Is climate the new asbestos?

"Just hours after the United States House of Representatives passed legislation curtailing greenhouse gas emissions, business groups were talking about going to court. The US Environmental Protection Agency proposition that greenhouse gas endangers public health and contributes to global warming is expected to result in a tsunami of litigation. [ ... ] Elsewhere, climate change litigation is shaping up as an issue that will tie up the judiciary, companies and politics worldwide for years. While other sectors of the global economy are bracing for the negative impact of government legislation on climate change, the litigation industry is set to boom." Among its clients may be 'climate refugees' like Torres Strait Islanders suing for relief. Read the rest of this article by Leon Gettler on the back page of the Business Age.

Energy independence day for US community college

The Taos campus of the University of new Mexico is completely powered by a 500kw solar array. Any unused energy goes back into the grid. (Hope they get a gross feed-in tariff!) Maravilloso! The Read the full story from Tree Hugger blog.

Tuesday, 7 July 2009

Science at the bleeding edge

A post looking at the role of controversy in science. All right, it may not sound that rivetting, but it's really interesting. A taste:

'The vast majority of mainstream media items about science are related to new hot-off-the-press studies, often in high profile journals, that report a new breakthrough, or that purportedly overturn previous ideas. However, while these are exciting news items, this preponderance of coverage given to these state-of-the-art studies compared to assessments such as from the National Academies, can give a misleading impression about the state of a scientific knowledge. The more mature and solid a field, the less controversy there is, and thus the fewer news stories. Ironically, this means the public is told the least about the most solid aspects of science.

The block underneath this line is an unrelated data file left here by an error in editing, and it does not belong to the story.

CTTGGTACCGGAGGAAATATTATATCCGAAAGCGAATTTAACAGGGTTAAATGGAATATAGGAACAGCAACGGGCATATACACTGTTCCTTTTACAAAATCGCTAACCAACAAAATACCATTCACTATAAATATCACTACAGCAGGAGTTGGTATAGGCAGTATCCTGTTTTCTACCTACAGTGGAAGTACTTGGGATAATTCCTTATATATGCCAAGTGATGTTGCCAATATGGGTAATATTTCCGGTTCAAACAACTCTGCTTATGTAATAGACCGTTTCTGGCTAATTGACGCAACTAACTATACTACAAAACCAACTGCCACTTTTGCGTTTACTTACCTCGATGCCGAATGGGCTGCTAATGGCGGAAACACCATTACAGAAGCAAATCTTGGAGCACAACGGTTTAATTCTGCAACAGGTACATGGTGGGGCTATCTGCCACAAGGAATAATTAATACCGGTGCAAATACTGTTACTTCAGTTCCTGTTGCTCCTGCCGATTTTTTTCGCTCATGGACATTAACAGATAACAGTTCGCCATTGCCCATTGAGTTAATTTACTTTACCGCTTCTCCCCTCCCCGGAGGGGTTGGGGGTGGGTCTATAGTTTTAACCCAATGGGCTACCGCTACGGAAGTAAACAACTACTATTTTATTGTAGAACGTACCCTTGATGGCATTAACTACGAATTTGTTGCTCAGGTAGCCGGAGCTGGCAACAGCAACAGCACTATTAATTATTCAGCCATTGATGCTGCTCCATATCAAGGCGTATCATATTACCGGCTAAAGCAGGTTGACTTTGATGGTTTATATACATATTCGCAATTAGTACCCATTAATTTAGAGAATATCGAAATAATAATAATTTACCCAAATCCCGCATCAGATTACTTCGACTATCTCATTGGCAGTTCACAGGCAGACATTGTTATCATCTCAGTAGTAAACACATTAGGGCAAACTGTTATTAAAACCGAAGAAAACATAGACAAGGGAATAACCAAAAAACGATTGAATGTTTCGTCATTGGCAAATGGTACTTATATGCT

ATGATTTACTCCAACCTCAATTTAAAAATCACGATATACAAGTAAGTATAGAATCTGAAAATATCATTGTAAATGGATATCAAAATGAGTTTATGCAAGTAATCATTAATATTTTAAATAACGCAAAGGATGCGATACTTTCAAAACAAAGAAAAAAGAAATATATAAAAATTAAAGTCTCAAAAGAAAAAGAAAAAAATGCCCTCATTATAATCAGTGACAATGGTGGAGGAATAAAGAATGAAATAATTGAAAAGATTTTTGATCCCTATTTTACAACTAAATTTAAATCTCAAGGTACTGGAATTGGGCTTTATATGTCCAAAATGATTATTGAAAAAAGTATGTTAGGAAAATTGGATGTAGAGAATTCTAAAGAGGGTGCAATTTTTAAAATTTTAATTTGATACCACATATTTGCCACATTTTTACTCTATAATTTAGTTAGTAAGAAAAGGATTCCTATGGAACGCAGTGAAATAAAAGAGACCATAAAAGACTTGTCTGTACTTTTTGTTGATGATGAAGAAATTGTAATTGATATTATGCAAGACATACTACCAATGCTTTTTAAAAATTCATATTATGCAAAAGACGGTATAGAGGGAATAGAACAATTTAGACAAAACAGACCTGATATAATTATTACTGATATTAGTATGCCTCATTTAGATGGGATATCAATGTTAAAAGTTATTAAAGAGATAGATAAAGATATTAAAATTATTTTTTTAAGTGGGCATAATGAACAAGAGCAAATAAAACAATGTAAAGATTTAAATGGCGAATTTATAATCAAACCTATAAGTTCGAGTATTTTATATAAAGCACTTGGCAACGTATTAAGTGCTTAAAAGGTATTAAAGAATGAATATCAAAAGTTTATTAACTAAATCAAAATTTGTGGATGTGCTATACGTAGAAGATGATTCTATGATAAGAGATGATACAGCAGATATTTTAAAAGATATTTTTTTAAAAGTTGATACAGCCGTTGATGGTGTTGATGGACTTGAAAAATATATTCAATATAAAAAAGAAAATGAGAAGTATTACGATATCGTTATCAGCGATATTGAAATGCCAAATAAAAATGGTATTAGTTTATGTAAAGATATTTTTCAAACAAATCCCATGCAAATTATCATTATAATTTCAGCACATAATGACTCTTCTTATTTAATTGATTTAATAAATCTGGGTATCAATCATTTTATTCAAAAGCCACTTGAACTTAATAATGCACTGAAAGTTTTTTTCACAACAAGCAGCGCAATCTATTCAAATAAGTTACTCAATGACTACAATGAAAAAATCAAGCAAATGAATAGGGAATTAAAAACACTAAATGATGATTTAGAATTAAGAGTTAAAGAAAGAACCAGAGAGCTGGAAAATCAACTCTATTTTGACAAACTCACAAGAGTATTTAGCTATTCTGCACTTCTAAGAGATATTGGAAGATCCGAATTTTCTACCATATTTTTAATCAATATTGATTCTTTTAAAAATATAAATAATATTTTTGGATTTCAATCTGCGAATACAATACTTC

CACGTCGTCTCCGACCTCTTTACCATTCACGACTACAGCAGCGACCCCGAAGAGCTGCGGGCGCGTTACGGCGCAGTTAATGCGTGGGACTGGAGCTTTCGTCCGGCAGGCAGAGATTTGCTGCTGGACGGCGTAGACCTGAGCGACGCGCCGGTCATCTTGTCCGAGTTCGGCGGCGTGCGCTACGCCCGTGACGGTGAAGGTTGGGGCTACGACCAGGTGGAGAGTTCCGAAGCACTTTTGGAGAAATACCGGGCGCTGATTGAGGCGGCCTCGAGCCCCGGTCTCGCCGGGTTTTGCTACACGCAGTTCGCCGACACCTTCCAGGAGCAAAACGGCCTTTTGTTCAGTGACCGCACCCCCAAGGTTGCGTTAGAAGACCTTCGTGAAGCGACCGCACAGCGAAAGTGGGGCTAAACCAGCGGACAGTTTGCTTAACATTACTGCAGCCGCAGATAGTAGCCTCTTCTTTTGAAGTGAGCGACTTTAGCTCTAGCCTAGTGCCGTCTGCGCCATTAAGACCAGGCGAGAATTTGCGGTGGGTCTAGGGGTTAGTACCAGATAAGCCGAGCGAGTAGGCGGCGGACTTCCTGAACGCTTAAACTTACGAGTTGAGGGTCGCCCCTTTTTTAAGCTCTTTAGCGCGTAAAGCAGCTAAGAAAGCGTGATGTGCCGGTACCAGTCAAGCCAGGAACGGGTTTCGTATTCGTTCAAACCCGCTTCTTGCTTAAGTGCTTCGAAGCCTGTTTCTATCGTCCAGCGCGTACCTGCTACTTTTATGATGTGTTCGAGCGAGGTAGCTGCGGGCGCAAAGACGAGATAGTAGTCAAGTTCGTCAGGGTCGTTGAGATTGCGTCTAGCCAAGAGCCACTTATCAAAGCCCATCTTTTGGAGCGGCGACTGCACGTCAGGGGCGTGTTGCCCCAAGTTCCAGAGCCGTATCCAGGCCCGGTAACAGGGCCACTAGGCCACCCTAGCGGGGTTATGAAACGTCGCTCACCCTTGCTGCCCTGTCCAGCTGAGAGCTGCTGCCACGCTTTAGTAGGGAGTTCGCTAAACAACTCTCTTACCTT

One effect of this tendency is that quite often news stories are focused on claims that turn out to be wrong, or if not actually wrong, heavily reduced in importance by the time the dust settles.' Rest of the story at RealClimate blog.

Tropical zone expanding due to climate change

'Climate change is rapidly expanding the size of the world’s tropical zone, threatening to bring disease and drought to heavily populated areas, an Australian study has found.

Researchers at James Cook University concluded the tropics had widened by up to 500 kilometres (310 miles) in the past 25 years after examining 70 peer-reviewed scientific articles.

They looked at findings from long-term satellite measurements, weather balloon data, climate models and sea temperature studies to determine how global warming was impacting on the tropical zone.

The findings showed it now extended well beyond the traditional definition of the tropics, the equatorial band circling the Earth between the Tropic of Cancer and the Tropic of Capricorn.' Read the rest of this story at Grist blog. Ironic that I'm reading about an Australian research study (James Cook University) from an American blog; they got it from Agence France-Presse.

Cement not in stone

A privately owned Melbourne company about to bring low-carbon cement into commercial production has taken issue with the government's proposed emissions trading scheme, saying it offers no incentive to the incumbent cement producers to lower emissions and might even allow them to collect windfall profits from gaming the system.